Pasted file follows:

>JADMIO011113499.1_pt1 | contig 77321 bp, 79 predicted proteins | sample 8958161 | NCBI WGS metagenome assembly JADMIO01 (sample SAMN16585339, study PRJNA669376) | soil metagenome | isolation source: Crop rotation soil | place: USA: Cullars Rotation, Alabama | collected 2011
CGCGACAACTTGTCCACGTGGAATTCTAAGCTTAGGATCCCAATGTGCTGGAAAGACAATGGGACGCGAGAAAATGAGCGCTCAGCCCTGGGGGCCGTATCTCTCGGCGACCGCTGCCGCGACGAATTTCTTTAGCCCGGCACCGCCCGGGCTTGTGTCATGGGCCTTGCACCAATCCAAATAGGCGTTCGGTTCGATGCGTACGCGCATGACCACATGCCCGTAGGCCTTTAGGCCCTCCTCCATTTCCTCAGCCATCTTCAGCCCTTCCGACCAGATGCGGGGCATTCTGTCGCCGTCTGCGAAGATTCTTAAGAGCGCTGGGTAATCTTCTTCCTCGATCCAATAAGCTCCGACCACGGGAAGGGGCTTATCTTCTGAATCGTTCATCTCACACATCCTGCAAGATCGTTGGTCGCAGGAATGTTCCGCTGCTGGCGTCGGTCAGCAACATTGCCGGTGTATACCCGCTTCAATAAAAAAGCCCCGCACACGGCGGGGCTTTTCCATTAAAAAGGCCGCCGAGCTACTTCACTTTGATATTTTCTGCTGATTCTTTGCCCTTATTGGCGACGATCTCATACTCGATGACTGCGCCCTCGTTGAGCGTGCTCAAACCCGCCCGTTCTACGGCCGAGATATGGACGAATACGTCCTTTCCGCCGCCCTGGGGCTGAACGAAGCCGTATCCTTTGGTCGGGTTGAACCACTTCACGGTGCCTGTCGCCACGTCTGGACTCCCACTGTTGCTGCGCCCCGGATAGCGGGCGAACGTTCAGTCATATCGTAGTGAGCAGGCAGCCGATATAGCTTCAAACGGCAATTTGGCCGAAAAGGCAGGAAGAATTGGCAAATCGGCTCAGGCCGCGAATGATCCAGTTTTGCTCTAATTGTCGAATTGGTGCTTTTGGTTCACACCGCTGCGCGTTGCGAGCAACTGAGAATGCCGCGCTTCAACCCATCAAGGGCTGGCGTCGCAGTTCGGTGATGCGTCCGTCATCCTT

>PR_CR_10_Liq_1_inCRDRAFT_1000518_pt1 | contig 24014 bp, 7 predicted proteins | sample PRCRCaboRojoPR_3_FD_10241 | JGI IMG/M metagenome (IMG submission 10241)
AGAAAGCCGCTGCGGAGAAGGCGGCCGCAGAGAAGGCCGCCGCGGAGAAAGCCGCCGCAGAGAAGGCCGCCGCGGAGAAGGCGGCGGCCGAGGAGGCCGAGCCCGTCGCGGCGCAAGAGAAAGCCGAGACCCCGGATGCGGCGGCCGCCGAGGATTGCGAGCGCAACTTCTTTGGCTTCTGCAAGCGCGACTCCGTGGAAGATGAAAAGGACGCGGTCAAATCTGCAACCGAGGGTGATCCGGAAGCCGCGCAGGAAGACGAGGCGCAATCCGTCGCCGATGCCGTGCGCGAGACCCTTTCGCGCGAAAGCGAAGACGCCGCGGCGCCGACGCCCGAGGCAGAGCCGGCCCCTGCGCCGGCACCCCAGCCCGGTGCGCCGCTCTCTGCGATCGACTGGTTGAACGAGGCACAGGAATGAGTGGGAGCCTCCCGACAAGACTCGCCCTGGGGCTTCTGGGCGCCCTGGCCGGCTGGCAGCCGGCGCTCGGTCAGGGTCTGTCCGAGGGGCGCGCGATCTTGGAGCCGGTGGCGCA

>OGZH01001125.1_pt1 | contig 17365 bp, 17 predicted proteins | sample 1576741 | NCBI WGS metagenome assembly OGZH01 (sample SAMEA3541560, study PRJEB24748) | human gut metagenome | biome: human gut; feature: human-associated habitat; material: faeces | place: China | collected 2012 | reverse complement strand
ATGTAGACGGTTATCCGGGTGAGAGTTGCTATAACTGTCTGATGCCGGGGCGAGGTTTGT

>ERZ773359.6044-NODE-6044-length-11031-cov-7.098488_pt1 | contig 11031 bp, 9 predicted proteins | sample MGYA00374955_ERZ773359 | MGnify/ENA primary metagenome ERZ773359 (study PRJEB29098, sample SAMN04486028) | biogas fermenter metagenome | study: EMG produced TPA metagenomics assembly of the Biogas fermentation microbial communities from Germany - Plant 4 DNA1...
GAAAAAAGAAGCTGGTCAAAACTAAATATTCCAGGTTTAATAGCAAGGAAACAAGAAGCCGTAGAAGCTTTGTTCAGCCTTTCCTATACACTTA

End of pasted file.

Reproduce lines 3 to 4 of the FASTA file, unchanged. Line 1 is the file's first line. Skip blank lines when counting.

>PR_CR_10_Liq_1_inCRDRAFT_1000518_pt1 | contig 24014 bp, 7 predicted proteins | sample PRCRCaboRojoPR_3_FD_10241 | JGI IMG/M metagenome (IMG submission 10241)
AGAAAGCCGCTGCGGAGAAGGCGGCCGCAGAGAAGGCCGCCGCGGAGAAAGCCGCCGCAGAGAAGGCCGCCGCGGAGAAGGCGGCGGCCGAGGAGGCCGAGCCCGTCGCGGCGCAAGAGAAAGCCGAGACCCCGGATGCGGCGGCCGCCGAGGATTGCGAGCGCAACTTCTTTGGCTTCTGCAAGCGCGACTCCGTGGAAGATGAAAAGGACGCGGTCAAATCTGCAACCGAGGGTGATCCGGAAGCCGCGCAGGAAGACGAGGCGCAATCCGTCGCCGATGCCGTGCGCGAGACCCTTTCGCGCGAAAGCGAAGACGCCGCGGCGCCGACGCCCGAGGCAGAGCCGGCCCCTGCGCCGGCACCCCAGCCCGGTGCGCCGCTCTCTGCGATCGACTGGTTGAACGAGGCACAGGAATGAGTGGGAGCCTCCCGACAAGACTCGCCCTGGGGCTTCTGGGCGCCCTGGCCGGCTGGCAGCCGGCGCTCGGTCAGGGTCTGTCCGAGGGGCGCGCGATCTTGGAGCCGGTGGCGCA